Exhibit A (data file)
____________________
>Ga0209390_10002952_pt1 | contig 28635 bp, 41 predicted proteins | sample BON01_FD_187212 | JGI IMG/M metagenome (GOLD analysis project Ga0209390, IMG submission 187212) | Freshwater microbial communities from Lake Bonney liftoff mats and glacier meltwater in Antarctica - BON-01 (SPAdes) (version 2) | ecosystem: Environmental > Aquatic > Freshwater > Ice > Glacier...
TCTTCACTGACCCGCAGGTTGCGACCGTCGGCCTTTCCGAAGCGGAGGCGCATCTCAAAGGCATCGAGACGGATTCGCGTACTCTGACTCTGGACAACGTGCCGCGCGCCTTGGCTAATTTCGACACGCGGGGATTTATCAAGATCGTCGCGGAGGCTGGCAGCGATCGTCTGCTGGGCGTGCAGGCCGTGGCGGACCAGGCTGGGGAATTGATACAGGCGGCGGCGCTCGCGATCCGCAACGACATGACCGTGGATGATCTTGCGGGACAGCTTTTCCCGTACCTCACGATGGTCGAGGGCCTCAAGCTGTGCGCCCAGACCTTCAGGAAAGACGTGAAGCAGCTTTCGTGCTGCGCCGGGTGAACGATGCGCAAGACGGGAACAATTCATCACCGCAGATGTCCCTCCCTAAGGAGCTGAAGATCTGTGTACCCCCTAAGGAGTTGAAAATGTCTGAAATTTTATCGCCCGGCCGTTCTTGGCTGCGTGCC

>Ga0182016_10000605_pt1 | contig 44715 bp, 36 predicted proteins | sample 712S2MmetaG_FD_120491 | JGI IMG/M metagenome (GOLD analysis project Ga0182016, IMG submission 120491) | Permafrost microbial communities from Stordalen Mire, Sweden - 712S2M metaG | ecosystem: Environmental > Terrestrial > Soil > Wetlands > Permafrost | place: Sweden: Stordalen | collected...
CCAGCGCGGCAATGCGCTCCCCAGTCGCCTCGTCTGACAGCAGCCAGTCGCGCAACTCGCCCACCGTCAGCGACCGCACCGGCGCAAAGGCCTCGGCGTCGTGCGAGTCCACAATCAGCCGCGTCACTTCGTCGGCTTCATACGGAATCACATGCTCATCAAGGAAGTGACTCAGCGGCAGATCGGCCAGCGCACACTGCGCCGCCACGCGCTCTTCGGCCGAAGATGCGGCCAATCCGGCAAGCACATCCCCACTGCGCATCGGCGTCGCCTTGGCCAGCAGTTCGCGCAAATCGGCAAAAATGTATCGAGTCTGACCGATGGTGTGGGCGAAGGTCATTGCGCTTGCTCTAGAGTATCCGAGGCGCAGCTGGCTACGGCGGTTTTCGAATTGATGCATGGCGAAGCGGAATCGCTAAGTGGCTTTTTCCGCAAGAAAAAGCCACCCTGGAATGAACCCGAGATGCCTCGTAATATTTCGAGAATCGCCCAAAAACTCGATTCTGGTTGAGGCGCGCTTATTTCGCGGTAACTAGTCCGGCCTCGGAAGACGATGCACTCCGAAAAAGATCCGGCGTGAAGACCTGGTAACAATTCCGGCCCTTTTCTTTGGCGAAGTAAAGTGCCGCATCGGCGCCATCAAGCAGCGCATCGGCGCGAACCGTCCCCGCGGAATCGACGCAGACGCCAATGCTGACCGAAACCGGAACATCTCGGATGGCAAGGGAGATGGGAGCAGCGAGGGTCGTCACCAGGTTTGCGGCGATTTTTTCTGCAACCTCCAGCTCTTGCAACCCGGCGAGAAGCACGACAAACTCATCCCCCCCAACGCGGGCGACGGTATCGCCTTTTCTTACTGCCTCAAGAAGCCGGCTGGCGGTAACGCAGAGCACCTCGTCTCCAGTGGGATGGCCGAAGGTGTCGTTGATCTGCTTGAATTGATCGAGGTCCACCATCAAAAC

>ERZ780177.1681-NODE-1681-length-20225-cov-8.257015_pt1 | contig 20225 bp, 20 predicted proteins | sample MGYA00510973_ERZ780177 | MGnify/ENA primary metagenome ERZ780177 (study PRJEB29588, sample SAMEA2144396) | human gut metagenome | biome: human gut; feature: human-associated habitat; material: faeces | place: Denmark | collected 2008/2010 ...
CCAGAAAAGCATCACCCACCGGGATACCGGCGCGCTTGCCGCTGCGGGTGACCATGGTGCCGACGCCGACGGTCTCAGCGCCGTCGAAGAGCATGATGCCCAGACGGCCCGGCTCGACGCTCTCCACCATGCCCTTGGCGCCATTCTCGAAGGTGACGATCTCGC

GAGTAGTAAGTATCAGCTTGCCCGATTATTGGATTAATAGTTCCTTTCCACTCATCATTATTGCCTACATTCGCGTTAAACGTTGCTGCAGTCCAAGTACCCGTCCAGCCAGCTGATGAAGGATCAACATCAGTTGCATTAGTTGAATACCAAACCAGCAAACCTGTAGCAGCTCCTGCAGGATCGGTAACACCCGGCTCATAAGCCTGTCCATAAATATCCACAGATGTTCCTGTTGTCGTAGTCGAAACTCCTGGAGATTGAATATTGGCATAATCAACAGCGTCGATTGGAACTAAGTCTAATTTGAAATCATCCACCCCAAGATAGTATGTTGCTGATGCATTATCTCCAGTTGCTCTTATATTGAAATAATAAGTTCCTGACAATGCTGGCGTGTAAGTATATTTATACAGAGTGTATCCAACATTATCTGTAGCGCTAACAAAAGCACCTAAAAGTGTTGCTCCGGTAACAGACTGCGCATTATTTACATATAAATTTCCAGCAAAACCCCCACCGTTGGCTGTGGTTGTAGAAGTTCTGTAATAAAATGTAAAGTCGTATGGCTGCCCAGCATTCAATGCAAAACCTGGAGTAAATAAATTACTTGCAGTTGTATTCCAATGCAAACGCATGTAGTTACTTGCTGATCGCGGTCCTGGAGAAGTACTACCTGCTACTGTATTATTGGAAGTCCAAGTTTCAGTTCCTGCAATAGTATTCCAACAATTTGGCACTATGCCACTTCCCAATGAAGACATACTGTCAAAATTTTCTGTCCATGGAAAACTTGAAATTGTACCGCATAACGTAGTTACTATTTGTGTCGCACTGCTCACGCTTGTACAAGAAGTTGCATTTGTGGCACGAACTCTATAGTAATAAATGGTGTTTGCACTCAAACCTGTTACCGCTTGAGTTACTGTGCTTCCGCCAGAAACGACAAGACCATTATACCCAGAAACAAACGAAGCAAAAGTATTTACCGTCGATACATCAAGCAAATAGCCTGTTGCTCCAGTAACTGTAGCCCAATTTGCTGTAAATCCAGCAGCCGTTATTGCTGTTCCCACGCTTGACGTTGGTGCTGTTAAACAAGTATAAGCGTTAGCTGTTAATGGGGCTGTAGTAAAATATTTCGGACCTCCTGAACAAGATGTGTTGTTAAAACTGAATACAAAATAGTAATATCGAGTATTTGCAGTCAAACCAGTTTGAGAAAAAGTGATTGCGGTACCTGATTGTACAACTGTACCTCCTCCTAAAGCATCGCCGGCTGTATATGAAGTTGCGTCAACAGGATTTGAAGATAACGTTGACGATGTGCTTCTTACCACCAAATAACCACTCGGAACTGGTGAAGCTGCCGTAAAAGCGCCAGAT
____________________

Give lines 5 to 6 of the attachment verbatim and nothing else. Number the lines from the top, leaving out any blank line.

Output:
>ERZ780177.1681-NODE-1681-length-20225-cov-8.257015_pt1 | contig 20225 bp, 20 predicted proteins | sample MGYA00510973_ERZ780177 | MGnify/ENA primary metagenome ERZ780177 (study PRJEB29588, sample SAMEA2144396) | human gut metagenome | biome: human gut; feature: human-associated habitat; material: faeces | place: Denmark | collected 2008/2010 ...
CCAGAAAAGCATCACCCACCGGGATACCGGCGCGCTTGCCGCTGCGGGTGACCATGGTGCCGACGCCGACGGTCTCAGCGCCGTCGAAGAGCATGATGCCCAGACGGCCCGGCTCGACGCTCTCCACCATGCCCTTGGCGCCATTCTCGAAGGTGACGATCTCGC